In the search for more sources of fossil fuels, the process of hydraulic fracturing – commonly called “fracking” – has led to a tremendous increase in U.S. crude oil production.  That’s the good news.

The downside of employing this new oil-production technology is that the fracking process has led to an increase in what we call “manmade” earthquakes.   We’re not making an eco-political statement here … that’s the findings of semiologists who study fracking.

In a 2015 report by the Seismological Society of America (SSA), they addressed a direct correlation between increased fracking activity and earthquakes felt in Ohio. They suggest that “close cooperation among government, industry and the scientific community” is important as operations expand and there is the potential to disrupt pre-existing faults. [1]

What many don’t know is that there is another source of manmade quakes: the disposal of wastewater from regular oil and gas production.  In Oklahoma, they now experience more earthquakes than the state of California.  According to the U.S. Geological Survey:

Only a few of the over 2000 magnitude 3 and larger earthquakes since 2009 that have occurred in Oklahoma have been connected to hydraulic fracturing. The majority of earthquakes in Oklahoma are caused by the industrial practice​ known as "wastewater disposal". Wastewater disposal is a ​separate ​process in which fluid waste from oil and gas production is injected deep underground far below ground water or drinking water aquifers. In Oklahoma over 90% of the wastewater that is injected is a byproduct of oil extraction process and not waste frack fluid.

To take a quick step back, “Hydraulic fracturing, informally referred to as “fracking,” is an oil and gas well development process that typically involves injecting water, sand, and chemicals under high pressure into a bedrock formation via the well. This process is intended to create new fractures in the rock as well as increase the size, extent, and connectivity of existing fractures. Hydraulic fracturing is a well-stimulation technique used commonly in low-permeability rocks like tight sandstone, shale, and some coal beds to increase oil and/or gas flow to a well from petroleum-bearing rock formations. A similar technique is used to create improved permeability in underground geothermal reservoirs.”[2]

A byproduct of this process is ‘flowback’ or wastewater – which is a mixture of fracking fluid and formation water which contains high levels of brine (salts), toxic metals and radioactivity. While in some areas up to 70% of this this fluid is recycled and reused, the additional liquid is injected deep into underground wells.[3] According to the United States Geological Survey (USGS) agency, wastewater disposal is the primary cause of the recent increase in earthquakes in the central United States[4].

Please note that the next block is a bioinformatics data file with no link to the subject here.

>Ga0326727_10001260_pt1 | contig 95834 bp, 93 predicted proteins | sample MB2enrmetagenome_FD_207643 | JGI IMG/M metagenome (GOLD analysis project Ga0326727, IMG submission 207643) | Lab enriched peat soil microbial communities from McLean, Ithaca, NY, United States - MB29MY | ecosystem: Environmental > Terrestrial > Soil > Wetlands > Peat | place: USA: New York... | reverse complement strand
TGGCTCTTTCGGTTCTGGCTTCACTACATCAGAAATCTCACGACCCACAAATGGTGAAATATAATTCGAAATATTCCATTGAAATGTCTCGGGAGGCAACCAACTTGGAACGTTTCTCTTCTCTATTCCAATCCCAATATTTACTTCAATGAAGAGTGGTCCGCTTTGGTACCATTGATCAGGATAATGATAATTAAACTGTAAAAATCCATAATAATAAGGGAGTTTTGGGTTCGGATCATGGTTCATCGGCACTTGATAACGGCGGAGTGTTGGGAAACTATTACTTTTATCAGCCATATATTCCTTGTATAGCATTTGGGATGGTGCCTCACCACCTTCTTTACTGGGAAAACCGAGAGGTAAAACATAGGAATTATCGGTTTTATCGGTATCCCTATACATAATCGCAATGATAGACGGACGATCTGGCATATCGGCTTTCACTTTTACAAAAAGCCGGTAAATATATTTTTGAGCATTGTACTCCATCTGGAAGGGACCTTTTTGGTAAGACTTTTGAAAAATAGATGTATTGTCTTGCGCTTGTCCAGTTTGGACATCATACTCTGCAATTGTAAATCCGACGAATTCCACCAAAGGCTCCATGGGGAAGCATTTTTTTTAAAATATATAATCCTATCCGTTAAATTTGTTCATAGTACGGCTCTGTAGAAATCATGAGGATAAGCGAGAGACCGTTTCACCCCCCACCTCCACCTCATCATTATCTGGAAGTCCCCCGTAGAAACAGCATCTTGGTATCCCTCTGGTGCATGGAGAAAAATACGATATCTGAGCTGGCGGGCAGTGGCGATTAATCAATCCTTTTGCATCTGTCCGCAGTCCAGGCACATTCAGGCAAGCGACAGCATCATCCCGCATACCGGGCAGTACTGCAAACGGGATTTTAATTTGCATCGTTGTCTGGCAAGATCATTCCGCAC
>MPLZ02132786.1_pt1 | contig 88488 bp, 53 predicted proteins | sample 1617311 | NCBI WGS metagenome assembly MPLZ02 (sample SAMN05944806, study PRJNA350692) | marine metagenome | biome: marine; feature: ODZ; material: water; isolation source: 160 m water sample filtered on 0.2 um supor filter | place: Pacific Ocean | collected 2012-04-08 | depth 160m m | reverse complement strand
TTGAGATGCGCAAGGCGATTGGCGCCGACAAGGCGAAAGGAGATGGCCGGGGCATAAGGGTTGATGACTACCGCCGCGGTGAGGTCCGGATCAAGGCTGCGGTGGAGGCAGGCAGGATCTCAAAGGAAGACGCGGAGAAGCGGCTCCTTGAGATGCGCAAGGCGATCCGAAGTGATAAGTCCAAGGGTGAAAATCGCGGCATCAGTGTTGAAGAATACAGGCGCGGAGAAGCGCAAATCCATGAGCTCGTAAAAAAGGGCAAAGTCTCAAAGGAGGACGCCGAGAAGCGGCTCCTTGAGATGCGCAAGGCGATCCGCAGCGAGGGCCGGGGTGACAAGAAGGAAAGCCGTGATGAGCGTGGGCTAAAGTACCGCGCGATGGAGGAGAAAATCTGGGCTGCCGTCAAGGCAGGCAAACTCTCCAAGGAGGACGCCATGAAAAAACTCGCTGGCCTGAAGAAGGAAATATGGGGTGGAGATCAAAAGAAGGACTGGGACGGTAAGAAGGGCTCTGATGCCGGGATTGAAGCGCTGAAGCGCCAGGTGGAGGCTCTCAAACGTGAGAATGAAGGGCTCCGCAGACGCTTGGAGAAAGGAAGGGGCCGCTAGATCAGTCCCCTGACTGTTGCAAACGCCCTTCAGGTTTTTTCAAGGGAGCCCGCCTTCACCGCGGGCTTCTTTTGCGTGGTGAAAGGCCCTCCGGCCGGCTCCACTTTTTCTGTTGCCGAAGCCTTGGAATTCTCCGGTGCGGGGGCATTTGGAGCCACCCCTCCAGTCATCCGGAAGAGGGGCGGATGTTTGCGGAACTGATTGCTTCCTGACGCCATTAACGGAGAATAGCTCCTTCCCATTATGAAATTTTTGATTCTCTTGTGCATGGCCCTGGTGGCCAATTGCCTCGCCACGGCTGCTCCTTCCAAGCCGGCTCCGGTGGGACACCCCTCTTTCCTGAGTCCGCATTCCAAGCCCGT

Bottom line: The range and scope of seismic zones in the United States have now vastly expanded from what we traditionally think they are – such as the San Andreas Fault in California, the Yellowstone Basin, and the New Madrid Fault centered in Missouri.

Ok, so now that we’re done with the fracking lesson – I bet you’re wondering what this means for you and your building.

Because a lot of fracking is occurring in the central US – a traditionally non-seismic area – we’re starting to see earthquakes and tremors in areas that haven’t experienced them in the past which means their buildings and expansion joints weren’t built to withstand this new range of seismic movement.

It is important that architects and structural engineers are included in those conversations so they can prepare buildings to withstand stronger seismic events – a crucial component to this is wider expansion joints.

Architectural expansion joints are designed gaps within a structure to absorb thermal and seismic movement. They allow for the contracting and shifting of a building during these daily and severe experiences.

Non-seismic areas are traditionally designed with smaller joint widths because they only need to withstand the expansion and contraction caused by daily thermal movement. If these buildings suffer a large seismic event, it could lead to structural damage and increased danger for those inside.

As more information is released regarding growing seismic activity, we must change our building practices to accommodate a wider range of movement where necessary.

For more information regarding architectural expansion joint systems and the role they play in your building, download our free white paper, 6 Questions Architects Should Ask About Expansion Joints.

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[5] Graphic courtesy of USGS website: